|email - October 2009|
Is Specified Complexity worth considering?
We would like to address an email we received which began as follows:
Subject: Problem with Specified Complexity
In September's Disclosure, you made a reference to Specified Complexity. I would like to think that this theory was watertight, but I have seen one problem with it which I can't resolve, so I was wondering what you made of it.
The rest of the email was a polite, well-reasoned explanation of the problem he had with an article he had read. The article in question wasn’t really about specified complexity—it was about trial-and-error design of electronic circuits using the so-called “genetic algorithm” approach. John’s conclusion was,
Nevertheless, as far as I can see, it's still a documented, repeatable example of specified complexity without a designer.
We have previously discussed genetic algorithms so we won’t go over that same ground in detail again. Suffice it to say that the genetic algorithm really does involve a designer. The designer has simply chosen to use a rather ineffective, brute force approach to solving a problem.
John’s email gives us an opportunity to clarify a related issue, however. We really want to drive this point home.
We do not advocate creationism or Intelligent Design. We evaluate the arguments for evolution. An evolutionist who calls himself “Wowbagger” made an argument for evolution based on his ignorance of the concept of specified complexity.
It was not our intention to describe or defend the notion of specified complexity. That is still not our intention; but since any mention of specified complexity is forbidden in American public schools, there are many people who don’t know what we are talking about. Basically, specified complexity is the notion that when a function can be performed only by a system consisting of a highly improbable complex arrangement of components, the existence of that system is evidence of design. If you want a better description of specified complexity, you can find it on an Intelligent Design website.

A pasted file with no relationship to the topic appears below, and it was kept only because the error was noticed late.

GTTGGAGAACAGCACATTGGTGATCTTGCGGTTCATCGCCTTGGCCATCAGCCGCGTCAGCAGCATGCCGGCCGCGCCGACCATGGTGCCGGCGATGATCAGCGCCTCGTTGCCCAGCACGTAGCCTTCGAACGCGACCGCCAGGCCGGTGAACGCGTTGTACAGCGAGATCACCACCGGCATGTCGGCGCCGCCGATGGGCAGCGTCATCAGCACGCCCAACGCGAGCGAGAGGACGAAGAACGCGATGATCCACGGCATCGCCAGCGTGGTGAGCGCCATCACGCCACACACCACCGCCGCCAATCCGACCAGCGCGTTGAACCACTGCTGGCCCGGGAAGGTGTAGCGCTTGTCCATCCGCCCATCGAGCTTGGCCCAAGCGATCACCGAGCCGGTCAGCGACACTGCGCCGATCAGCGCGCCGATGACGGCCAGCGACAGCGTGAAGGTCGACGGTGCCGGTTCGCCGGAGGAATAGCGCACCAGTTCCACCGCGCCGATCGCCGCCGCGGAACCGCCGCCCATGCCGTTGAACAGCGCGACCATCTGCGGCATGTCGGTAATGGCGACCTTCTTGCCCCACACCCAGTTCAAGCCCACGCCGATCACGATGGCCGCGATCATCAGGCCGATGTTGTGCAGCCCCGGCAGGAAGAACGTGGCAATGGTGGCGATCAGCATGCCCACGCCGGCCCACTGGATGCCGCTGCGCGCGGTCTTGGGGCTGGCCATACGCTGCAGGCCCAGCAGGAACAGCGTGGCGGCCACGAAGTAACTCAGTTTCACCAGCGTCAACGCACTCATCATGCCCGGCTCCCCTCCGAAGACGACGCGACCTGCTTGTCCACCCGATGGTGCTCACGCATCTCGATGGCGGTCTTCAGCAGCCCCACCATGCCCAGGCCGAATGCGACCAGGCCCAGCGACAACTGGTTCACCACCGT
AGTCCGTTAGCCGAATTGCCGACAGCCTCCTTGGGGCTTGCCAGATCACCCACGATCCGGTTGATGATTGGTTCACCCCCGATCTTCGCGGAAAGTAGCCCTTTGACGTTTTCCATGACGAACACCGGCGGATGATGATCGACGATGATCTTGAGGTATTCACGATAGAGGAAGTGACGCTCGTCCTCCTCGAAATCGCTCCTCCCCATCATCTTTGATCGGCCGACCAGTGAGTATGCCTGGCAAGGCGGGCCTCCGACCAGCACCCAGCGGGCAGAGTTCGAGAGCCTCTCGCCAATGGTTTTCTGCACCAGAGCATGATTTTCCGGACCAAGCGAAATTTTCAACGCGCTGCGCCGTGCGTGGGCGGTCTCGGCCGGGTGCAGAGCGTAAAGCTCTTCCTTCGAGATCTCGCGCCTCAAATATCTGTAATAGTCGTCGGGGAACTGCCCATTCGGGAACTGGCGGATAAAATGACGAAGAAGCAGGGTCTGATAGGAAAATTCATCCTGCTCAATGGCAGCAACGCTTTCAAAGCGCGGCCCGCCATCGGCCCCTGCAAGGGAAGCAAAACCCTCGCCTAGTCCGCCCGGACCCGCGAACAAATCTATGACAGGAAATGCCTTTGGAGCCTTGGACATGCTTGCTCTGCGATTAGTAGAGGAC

Our position is merely that Intelligent Design advocates have some criteria which they think can be used to distinguish actual design from the mere appearance of design. We take no stand on whether or not those criteria are valid. You are free to debate whether or not those criteria are valid or not, unless you are in an American public school. Evolutionists have gone to court to prevent those debates.
It is our position that science is not advanced by prohibiting discussion of how to detect intentional design.
At one point in my career, I was involved in the design of guided missiles whose seekers distinguish man-made objects (buildings, trucks, airplanes, etc.) from naturally occurring objects (trees, rocks, lakes, etc.). Details are, of course, classified; but one can make some general statements about target recognition at the unclassified level. Target recognition is nothing more than a particular type of pattern recognition. Pattern recognition involves looking for a specific collection of attributes. The probability of false detection depends upon how complex that collection is, and how probable that collection of attributes is.
Evolutionists argue that students who are never permitted to consider the concept of specified complexity receive a superior education than students who are exposed to the evil influence of Intelligent Design. We disagree. Insights that students receive when pondering the validity of specified complexity might be of some value if their career path takes them into a branch of science that involves pattern recognition.
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